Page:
Club players still playing second fiddle

Club players still playing second fiddle

Last Monday sitting in the stand of MacCumhaill Park, watching the U-21 finals between Killybegs and Letterkenny Gaels in the B final and Gaoth Dobhair and Ballyshannon in the A final I asked myself why is it we make the future players of our sport play what is for many of them the biggest day in their sport careers to date a final two days after playing in the semi-finals?

Both games were excellent; players in both games kicked some marvellous scores and served us with open, entertaining football but what was noticeable in both games was in the last ten minutes players were out on their feet.

Which brings me to my main question; does the GAA as an organisation not have a duty of care towards their playing members? Are they not responsible for the welfare of players who are asked to play two championship games in three days? Is it fair on those players who have probably trained since March in anticipation of the fixtures to be asked to put all that commitment and hard work on the line just so the fixtures could be tidied up at the end of the year?

Why? We ask our players repeatedly to respect each other, the match officials and those who administer our games yet where is the respect in return?

I must make one thing clear. This is not a shot at those in this county who take it on board to make the fixtures; their job is impossible. They are under pressure not only from clubs but also have to take into consideration the wishes of county managers and have only a small window to get everything played.

This is a national problem. There is not a county in the country who do not have this problem, and while I have no intention of getting into it now, it is only going to get worse.

I am only taking last Monday’s games as an example of what is generally happening everywhere. Yet the lads in Croke Park want to add in more intercounty games and thus hamper club fixtures further.

Why is it that we run into the same problem year after year and in a couple of weeks when the end of year reports come out, we will hear all about what is going to be done for the club player in the years ahead. What is going to be done to ease the burden on the younger players that have found themselves in a position where they are playing for three or four teams and training four or five times a week. It will be the usual end of year stuff. It will sound great but don’t expect anything different next year.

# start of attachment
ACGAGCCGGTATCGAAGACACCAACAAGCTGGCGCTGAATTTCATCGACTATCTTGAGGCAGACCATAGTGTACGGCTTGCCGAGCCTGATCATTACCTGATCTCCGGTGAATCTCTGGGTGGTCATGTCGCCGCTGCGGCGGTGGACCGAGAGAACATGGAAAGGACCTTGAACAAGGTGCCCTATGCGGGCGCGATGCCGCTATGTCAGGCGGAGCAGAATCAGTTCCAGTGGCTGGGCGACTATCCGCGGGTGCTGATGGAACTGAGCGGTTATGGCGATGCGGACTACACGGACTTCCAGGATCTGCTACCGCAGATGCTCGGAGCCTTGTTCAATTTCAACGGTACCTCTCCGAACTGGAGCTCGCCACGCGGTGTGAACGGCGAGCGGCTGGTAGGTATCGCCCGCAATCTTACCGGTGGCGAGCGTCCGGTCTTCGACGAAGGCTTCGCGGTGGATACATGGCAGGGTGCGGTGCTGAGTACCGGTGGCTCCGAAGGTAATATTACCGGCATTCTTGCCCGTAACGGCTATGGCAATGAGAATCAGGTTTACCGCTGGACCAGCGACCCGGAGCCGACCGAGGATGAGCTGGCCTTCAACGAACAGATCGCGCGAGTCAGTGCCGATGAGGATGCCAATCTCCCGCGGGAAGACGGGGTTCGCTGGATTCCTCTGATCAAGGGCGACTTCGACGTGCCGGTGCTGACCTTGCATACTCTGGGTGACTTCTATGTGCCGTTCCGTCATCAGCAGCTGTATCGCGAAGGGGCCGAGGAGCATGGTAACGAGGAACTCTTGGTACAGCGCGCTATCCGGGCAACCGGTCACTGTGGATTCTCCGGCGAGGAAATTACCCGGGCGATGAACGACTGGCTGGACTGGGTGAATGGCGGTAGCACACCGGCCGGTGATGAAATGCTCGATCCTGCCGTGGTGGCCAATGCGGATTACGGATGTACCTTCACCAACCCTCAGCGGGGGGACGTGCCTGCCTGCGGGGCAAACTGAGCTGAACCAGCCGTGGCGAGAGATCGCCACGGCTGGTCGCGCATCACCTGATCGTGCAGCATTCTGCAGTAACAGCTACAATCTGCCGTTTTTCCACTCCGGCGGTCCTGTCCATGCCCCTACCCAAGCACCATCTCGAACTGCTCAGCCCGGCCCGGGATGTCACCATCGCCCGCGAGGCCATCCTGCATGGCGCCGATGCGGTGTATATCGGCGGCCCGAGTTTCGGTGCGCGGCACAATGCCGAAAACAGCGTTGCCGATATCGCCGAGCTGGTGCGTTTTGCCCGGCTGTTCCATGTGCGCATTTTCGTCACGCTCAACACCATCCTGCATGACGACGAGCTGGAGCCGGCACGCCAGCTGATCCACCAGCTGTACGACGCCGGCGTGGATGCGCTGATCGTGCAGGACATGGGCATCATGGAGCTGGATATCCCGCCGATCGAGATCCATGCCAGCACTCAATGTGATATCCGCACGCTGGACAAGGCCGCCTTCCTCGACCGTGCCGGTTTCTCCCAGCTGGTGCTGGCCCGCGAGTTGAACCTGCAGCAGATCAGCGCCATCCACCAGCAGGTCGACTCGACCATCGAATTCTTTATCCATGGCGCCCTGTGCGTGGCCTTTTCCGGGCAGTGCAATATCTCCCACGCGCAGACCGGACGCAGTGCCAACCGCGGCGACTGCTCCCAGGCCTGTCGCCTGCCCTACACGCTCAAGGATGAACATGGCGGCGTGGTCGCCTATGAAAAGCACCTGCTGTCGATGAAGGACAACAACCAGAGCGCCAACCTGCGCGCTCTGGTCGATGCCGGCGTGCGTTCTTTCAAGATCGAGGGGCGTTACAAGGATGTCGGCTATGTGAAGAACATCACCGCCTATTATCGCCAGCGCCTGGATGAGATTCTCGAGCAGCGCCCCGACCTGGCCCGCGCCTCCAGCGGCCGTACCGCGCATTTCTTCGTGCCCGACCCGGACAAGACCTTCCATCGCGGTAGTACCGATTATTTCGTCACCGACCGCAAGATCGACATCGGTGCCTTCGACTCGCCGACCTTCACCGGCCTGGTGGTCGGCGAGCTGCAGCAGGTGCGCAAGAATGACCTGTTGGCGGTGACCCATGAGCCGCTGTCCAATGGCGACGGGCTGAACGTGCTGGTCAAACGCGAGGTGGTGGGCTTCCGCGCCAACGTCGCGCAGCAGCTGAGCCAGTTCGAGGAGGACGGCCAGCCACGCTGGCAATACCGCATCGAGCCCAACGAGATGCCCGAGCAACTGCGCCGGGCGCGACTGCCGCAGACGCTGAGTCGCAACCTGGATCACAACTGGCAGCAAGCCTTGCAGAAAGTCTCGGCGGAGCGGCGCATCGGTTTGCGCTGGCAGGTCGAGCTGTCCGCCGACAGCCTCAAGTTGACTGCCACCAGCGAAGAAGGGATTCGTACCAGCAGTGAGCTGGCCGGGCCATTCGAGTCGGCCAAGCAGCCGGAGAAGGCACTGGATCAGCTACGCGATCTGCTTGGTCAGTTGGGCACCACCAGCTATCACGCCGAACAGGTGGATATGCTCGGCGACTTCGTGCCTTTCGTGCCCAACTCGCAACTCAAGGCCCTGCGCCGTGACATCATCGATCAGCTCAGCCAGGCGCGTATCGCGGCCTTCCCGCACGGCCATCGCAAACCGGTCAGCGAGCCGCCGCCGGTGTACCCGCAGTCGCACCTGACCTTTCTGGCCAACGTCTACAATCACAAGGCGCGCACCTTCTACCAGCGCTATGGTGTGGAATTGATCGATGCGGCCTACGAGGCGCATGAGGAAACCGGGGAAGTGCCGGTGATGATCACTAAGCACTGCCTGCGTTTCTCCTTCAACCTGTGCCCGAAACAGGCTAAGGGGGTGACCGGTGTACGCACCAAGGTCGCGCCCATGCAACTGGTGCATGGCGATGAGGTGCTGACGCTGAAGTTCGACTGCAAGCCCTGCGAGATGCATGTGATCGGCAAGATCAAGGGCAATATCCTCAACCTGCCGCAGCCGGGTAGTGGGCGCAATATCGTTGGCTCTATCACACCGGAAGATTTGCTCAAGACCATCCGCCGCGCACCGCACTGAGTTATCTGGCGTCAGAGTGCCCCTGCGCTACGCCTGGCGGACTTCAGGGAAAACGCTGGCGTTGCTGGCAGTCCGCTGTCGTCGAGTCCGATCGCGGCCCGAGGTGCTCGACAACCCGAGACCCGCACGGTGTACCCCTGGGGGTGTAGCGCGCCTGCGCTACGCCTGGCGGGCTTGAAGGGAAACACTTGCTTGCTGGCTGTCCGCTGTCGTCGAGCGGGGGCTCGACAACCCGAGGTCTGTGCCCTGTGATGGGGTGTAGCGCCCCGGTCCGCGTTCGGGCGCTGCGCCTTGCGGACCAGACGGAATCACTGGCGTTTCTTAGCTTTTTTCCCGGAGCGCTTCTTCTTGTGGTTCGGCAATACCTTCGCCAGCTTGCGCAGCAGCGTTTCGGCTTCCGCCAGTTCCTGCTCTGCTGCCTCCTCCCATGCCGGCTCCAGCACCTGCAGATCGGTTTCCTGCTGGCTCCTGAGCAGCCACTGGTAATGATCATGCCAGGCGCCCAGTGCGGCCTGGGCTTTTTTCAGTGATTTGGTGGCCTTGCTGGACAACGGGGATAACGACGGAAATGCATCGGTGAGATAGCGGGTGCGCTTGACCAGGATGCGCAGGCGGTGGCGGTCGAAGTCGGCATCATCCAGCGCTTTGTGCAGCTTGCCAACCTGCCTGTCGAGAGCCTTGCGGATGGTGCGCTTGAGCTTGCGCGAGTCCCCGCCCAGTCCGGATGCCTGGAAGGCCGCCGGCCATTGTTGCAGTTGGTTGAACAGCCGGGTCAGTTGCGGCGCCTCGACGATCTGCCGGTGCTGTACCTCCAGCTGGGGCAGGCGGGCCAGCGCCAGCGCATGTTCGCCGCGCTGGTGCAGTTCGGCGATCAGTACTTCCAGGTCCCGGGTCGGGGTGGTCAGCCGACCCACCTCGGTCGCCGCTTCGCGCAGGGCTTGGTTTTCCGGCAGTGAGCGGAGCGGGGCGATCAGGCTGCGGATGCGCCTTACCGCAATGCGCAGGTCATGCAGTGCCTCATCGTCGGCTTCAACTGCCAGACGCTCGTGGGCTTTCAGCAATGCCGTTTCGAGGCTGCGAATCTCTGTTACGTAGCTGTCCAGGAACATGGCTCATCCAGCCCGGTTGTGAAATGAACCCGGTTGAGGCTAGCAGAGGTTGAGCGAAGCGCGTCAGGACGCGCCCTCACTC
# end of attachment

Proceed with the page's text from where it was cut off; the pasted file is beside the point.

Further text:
When we look at players we tend to think of the lads that play for the county, but the majority of players play club football and they surely deserve better than what they are being offered at the moment. Not every club can afford to look after their players in the same way as their intercounty counterparts. There is no medical help or physios at training sessions, or indeed games, to look after injuries. There is no provision in a club’s budget for after care or loss of earnings for injured players, yet they’re expected to perform and give the same sort of commitment as those pulling on the county jersey.

In the last few years the same sort of expectations have flowed down into our underage games. Young lads are being asked to train three and four times a week, strength and conditioning programme are being handed to U-16s in order for them to “build themselves up”. The game has gone mad with the winning at all costs mantra.

We, as an organisation, whether it’s official or not, are asking our players, both adult and underage, to develop themselves outside the norm. We are asking them to forget everything else that life has to offer just to play our national games. Maybe with the promise of something at the other end if you reach the Holy Grail. If the player doesn’t commit to the required level, he is ridiculed and often he is seen as someone who didn’t realize his talent. It’s a put down, as if the player was going to make anything out of a career playing GAA.

We could point the finger at managers but when you consider that many intercounty and indeed many club managers are on considerable “expenses” it’s no wonder they want as much out of each player as they can get and when the player does not fit in with what they want, they’re disposed of.

But are the authorities not aware of this? Are they so naive to think that this is not going on? The statistics on past players needing operations and knee, hip and ankle replacements are out there. The amount of injuries that a modern club or intercounty player will get in their short career are now at immense levels. 20 years from now who is going to look after those players? Clubs and probably many county boards will not be in any position to sort them out, so who should?

I can hear the arguments now in every club room and county board meeting; we can’t be looking after something that happened that long ago, but surely there is a duty of care; surely all the money being lifted at gates, sponsorship deals, television contracts and other sources is not just for building new pitches, fancier stadiums or funding more committees who just talk and do very little. Sometimes this little country just drives you mad.

On a more positive note both games played last Monday were a joy to watch; some brilliant open play with some great scores, the players on all four teams should be congratulated for the way they approached the game and their commitment to their parish. Imagine if they had got a rest what it could have been like.